BeyondTrust

Security in Context: The BeyondTrust Blog

Welcome to Security in Context

Bringing you news and commentary on solutions and strategies for protecting critical IT infrastructure in the context of your business.

eEye Research Report: In Configuration We Trust

Posted May 9, 2011    Marc Maiffret

In configuration we trust. This statement couldn’t be truer to my research team and me, especially after discovering some of the findings in our latest report, which we publicly released last week. In the report, we describe simple configuration changes and software version upgrades that could mitigate many application vulnerabilities before patches are available. Some of these changes could even repel highly sophisticated attacks like Stuxnet and Aurora.

I wanted to post a quick blog on why I am personally pushing IT security people to read this information and where possible, make the changes we recommend. First things first: please go download the paper at www.eeye.com/securityresearch.

So, one of the main reasons I’m strongly encouraging you to take these recommendations seriously is that you can’t simply rely on technology solutions to protect your IT environment. As we state in the paper, you must step back and look beyond technology to build a strong foundation. Properly configuring your systems is a relatively easy and totally free way to do this.

For example, by simply disabling certain features within MS WebDAV and document converters, you would mitigate 12 percent of related vulnerabilities and defend against DLL Hijacking attacks. Another huge finding that will surely cause some heads to shake is fact that upgrading to the latest major release versions of Microsoft software will mitigate more than 50 percent of all MS vulnerabilities identified in 2010.

The other reason that I feel strongly about publishing this report is my desire to kick-start conversation about security best practices within the IT community. The eEye research team chose to cover areas that we feel are important, but the broader point is that there are many things that can be done around proper security configuration and this report only scratches the surface. If researchers and other tech experts contributed more to the conversation, we wouldn’t just hear about big scary attacks or the latest super product. We’d bring the dialogue into a much more reality-based realm and do more to educate and improve the security of business networks.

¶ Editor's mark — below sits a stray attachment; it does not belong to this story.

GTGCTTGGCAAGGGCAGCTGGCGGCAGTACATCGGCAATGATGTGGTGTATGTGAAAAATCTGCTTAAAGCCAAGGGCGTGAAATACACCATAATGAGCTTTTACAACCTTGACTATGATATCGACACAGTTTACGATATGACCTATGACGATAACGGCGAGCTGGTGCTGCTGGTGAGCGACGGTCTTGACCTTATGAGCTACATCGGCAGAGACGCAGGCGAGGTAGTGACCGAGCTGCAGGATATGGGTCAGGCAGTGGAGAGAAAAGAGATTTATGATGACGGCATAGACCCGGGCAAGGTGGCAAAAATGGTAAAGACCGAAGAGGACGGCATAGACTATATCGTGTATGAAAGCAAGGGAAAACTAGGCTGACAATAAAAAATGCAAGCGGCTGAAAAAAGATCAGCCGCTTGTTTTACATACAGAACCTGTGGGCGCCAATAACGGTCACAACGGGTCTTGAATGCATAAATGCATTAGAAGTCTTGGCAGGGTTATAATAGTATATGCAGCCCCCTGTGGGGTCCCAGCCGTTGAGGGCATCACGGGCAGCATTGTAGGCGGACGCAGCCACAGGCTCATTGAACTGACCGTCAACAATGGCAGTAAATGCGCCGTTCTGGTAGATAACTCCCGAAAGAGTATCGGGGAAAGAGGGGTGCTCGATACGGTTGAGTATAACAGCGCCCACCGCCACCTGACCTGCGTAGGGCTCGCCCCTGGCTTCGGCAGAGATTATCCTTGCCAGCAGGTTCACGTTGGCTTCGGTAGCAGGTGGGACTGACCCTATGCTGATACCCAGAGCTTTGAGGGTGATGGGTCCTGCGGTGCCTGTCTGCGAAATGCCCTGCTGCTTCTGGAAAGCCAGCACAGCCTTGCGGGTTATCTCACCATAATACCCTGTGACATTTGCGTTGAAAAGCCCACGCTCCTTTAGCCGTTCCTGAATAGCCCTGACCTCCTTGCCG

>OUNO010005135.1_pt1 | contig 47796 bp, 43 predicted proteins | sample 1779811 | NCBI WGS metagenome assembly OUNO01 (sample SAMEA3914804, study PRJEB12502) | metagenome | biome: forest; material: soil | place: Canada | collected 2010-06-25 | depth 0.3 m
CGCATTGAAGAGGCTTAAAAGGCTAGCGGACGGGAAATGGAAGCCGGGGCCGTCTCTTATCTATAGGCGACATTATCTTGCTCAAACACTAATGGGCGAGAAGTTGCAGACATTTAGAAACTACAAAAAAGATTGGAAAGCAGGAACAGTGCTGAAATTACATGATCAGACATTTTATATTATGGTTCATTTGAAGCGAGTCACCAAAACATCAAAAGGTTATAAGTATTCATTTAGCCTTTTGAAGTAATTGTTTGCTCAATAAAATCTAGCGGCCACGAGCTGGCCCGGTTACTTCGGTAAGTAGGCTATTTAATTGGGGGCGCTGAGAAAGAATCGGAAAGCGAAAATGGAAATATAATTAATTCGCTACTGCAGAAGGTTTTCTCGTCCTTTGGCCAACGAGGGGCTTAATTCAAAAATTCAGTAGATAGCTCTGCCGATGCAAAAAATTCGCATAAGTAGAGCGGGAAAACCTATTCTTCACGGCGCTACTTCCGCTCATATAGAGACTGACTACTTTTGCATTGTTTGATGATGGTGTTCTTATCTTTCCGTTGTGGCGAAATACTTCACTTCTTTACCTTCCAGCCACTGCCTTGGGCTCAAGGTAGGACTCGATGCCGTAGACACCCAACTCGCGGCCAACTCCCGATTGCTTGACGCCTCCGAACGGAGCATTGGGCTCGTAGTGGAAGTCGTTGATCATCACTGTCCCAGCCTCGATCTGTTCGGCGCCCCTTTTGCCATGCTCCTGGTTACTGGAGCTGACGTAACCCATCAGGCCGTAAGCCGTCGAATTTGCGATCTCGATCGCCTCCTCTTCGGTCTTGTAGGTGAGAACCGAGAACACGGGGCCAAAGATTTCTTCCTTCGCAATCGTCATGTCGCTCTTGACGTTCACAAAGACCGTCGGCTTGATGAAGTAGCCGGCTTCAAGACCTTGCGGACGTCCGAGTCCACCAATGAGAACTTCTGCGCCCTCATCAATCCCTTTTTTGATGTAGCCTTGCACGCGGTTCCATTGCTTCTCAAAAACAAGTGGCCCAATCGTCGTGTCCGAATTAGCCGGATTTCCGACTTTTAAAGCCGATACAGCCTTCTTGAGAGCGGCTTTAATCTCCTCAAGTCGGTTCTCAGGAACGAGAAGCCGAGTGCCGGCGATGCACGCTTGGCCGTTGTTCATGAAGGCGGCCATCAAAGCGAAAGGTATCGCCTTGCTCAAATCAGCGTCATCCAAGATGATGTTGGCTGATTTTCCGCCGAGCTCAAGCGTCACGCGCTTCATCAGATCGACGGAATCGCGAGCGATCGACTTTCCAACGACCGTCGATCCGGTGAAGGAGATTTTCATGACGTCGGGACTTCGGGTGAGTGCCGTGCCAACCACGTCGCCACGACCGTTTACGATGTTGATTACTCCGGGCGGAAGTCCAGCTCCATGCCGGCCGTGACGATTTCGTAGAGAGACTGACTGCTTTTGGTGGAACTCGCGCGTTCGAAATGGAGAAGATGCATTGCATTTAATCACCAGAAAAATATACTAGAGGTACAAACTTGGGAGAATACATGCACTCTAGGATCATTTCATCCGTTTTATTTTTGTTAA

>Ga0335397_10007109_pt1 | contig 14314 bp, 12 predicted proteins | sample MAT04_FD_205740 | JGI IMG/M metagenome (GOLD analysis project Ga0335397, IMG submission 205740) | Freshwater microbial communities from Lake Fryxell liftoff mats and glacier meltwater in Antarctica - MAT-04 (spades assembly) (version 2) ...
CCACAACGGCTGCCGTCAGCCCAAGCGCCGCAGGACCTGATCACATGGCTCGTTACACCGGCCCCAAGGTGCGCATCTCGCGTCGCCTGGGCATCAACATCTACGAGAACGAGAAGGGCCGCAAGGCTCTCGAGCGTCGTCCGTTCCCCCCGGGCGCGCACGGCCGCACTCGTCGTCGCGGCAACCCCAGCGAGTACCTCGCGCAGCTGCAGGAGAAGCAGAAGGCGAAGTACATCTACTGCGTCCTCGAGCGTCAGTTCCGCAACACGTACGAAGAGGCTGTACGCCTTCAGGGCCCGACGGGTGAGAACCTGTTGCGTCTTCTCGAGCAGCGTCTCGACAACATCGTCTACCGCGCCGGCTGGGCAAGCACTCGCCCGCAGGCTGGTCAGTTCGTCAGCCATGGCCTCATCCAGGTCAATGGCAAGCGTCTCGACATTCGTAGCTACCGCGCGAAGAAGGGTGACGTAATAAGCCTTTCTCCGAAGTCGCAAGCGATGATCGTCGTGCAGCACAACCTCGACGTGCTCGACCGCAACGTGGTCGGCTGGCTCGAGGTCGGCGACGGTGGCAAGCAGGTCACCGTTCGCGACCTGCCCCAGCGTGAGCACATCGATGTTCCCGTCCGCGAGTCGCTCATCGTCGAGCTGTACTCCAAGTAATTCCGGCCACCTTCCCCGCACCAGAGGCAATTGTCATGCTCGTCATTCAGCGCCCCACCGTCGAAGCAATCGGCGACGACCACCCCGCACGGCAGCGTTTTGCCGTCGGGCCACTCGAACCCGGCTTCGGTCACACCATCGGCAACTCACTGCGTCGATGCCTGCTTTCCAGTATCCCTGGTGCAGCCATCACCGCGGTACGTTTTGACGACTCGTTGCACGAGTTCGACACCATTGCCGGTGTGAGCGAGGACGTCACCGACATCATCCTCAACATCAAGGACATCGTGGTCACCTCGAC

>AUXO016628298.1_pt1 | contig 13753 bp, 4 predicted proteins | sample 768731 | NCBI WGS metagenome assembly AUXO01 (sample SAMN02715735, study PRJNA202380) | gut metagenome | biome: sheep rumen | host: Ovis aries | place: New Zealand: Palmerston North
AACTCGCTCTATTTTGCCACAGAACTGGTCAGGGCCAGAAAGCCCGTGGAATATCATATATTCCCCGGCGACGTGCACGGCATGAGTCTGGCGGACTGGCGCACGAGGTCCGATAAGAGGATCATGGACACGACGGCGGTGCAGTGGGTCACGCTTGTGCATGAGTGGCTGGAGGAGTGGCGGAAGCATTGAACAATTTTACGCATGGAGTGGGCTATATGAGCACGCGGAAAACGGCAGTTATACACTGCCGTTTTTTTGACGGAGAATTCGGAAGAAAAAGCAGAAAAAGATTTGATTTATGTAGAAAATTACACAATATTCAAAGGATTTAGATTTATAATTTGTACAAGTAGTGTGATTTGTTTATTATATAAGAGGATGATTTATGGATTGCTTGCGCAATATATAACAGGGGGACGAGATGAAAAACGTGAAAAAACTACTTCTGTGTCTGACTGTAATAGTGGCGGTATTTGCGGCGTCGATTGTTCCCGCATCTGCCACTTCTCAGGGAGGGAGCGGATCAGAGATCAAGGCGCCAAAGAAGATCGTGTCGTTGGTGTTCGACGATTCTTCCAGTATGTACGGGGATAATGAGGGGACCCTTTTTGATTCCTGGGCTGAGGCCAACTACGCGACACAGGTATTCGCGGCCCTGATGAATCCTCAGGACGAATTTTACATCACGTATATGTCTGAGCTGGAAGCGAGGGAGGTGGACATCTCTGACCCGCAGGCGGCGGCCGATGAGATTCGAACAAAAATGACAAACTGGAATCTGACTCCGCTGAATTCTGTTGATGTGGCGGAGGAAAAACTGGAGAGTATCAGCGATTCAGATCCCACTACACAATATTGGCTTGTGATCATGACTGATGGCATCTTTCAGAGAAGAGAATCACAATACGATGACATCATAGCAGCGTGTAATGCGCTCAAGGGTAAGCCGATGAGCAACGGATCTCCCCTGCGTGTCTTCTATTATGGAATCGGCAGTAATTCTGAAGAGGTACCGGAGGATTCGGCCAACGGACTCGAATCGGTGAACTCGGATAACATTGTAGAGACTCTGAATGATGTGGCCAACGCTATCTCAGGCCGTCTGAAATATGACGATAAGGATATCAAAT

Leave a Reply

Additional articles

Dark Reading

2014: The Year of Privilege Vulnerabilities

Posted December 18, 2014    Chris Burd

Of the 30 critical-rated Microsoft Security Bulletins this year, 24 involved vulnerabilities where the age-old best practice of “least privilege” could limit the impact of malware and raise the bar of difficulty for attackers.

Tags:
, , , , ,
dave-shackleford-headshot

Looking back on information security in 2014

Posted December 16, 2014    Dave Shackleford

Dave Shackleford is a SANS Instructor and founder of Voodoo Security. Join Dave for a closer look at the year in security, and learn what you can do to prepare for 2015, with this upcoming webinar. 2014 has been one heck of an insane year for information security professionals. To start with, we’ve been forced…

Tags:
, ,
patch-tuesday

December 2014 Patch Tuesday

Posted December 9, 2014    BeyondTrust Research Team

This month marks the final Patch Tuesday of 2014. Most of what is being patched this month includes Internet Explorer, Exchange, Office, etc… and continues a trend of the greatest hits collection of commonly attacked Microsoft software. Probably the one thing that broke the mold this month is that for once there is not some…

Tags:
,